If format C is selected, wherein four tracks per channel are used for recording, the first data block is recorded in block position #1 of a first data track, the second data block is recorded in block position #1 of a second data track, the third data block is recorded in block position #1 of a third data track, and the fourth data block is recorded in block position #1 of the fourth data track. Then, the fifth data block is recorded in block position #2 of the first data track, the sixth data block is recorded in block position #2 of the second data track, the seventh data block is recorded in block position #2 of the third data track and the eighth data block is recorded in block position #2 of the fourth data track. Hence, the first data track has recorded therein the data blocks of sequence 1, 5, 9, 13, and so on; the second data track has recorded therein the sequence of data blocks 2, 6, 10, 14, and so on; the third data track has recorded therein the sequence of data blocks 3, 7, 11, 15 and so on; and the fourth data track has recorded therein the sequence of data blocks 4, 8, 12, 16 and so on.

Nevertheless, regardless of the particular format, or number of tracks per channel which is used, each data track has succeeding data blocks recorded therein in the manner shown in FIG. 2C. Thus, during each sector interval, four succeeding data blocks are recorded, each data block being preceded by a data synchronizing signal. Advantageously, the control signal recording head is in proper alignment with the information signal recording heads such that all of the data tracks are in alignment across the width of the magnetic medium, that is, all of the data synchronizing signals are in alignment, and the information signals also are in alignment with the control signal recorded in control track TC. That is, the synchronizing signal which is recorded at the head of the control signal is in alignment with the data synchronizing signals of each of the first data blocks recorded in a particular sector interval. Alternatively, the control signal recording head may be displaced from the information signal recording heads by a distance equal to an integral multiple of a sector interval.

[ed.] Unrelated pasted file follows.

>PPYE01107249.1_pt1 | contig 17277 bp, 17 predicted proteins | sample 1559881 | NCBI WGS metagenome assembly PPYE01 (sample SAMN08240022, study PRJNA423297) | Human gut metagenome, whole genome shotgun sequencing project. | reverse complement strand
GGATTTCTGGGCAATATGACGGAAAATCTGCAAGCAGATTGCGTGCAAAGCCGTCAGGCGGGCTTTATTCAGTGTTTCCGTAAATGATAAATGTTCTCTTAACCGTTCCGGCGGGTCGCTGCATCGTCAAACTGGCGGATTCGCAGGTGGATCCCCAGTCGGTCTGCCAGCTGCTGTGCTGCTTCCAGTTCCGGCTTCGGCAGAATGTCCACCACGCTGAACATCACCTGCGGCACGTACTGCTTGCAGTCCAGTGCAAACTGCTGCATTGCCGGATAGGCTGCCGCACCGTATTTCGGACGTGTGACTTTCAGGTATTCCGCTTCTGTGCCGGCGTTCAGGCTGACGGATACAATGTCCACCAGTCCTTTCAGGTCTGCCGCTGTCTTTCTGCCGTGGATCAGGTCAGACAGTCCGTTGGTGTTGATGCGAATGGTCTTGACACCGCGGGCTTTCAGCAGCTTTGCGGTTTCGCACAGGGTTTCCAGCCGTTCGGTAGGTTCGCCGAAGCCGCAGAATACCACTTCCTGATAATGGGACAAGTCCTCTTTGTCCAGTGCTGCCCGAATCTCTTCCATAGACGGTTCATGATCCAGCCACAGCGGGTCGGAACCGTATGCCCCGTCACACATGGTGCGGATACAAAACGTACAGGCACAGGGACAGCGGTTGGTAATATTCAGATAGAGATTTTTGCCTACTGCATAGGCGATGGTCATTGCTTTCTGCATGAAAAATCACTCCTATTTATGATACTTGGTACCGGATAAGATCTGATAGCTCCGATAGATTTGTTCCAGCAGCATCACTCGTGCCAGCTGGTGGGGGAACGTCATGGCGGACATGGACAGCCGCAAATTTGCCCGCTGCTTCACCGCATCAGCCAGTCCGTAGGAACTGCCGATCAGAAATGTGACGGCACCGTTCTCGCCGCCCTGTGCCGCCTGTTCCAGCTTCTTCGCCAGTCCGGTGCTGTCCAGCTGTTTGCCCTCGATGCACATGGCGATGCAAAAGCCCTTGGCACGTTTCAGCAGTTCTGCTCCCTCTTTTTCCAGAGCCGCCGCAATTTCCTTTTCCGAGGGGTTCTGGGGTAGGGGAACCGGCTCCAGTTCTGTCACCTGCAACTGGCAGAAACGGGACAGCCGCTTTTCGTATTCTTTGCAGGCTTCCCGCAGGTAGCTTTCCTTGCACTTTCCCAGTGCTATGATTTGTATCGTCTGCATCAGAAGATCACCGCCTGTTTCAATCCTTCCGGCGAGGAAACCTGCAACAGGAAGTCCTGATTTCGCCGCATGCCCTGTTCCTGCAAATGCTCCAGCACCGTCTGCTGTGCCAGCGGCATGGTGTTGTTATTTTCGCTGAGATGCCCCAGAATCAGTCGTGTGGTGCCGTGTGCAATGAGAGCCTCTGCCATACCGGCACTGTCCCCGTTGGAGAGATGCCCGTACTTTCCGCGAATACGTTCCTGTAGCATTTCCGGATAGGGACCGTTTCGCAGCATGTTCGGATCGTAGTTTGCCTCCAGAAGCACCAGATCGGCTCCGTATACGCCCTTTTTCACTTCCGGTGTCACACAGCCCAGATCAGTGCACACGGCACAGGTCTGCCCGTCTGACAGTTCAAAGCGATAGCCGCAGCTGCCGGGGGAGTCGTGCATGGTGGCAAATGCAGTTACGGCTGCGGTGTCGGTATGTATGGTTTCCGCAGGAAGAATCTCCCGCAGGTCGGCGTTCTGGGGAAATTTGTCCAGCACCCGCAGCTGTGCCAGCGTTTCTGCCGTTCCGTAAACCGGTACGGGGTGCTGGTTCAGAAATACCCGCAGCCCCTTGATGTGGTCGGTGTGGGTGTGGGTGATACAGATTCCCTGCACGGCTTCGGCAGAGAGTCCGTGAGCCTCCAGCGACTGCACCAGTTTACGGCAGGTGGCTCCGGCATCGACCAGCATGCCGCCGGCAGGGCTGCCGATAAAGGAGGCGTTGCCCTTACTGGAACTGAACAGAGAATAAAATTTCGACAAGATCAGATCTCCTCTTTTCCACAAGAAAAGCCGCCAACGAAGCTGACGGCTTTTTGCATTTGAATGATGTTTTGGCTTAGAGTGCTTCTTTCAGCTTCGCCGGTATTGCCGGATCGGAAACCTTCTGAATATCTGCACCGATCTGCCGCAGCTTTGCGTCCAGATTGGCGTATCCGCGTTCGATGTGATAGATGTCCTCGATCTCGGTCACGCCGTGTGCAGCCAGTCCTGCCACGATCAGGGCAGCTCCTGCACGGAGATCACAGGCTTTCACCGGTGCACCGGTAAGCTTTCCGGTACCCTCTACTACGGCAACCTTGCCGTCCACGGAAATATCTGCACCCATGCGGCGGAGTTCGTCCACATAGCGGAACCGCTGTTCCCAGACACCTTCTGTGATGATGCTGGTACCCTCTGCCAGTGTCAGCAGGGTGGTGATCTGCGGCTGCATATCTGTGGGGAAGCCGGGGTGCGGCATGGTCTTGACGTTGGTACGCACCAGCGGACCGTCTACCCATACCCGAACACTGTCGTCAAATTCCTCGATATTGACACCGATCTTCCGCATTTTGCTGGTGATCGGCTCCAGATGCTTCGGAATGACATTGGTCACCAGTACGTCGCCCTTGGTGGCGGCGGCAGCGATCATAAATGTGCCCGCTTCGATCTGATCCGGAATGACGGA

The data synchronizing signal which precedes each data block (shown by the cross-hatched areas in FIG. 2C) is illustrated with an expanded time scale in FIGS. 2D and 2E. The data synchronizing signal occupies an interval corresponding to sixteen data bit cells, wherein each data bit cell is equal to the duration of the recorded data bit. It should be appreciated that the duration of a data bit cell T is much smaller than the duration of a control bit cell T', for example, T'=18T. The data synchronizing signal includes a synchronizing pattern comprised of a first transition which occurs at an interval 1.5T following the beginning of the data synchronizing signal, a second transition which occurs at an interval 4.5T following the first transition, and a third transition which occurs at an interval 4.5T following the second transition. Since the data synchronizing signal of one data block follows immediately after the last bit of the preceding data block, the synchronizing pattern may exhibit the waveform shown either in FIG. 2D or 2E, depending upon the logic signal level of the final bit of the preceding data block.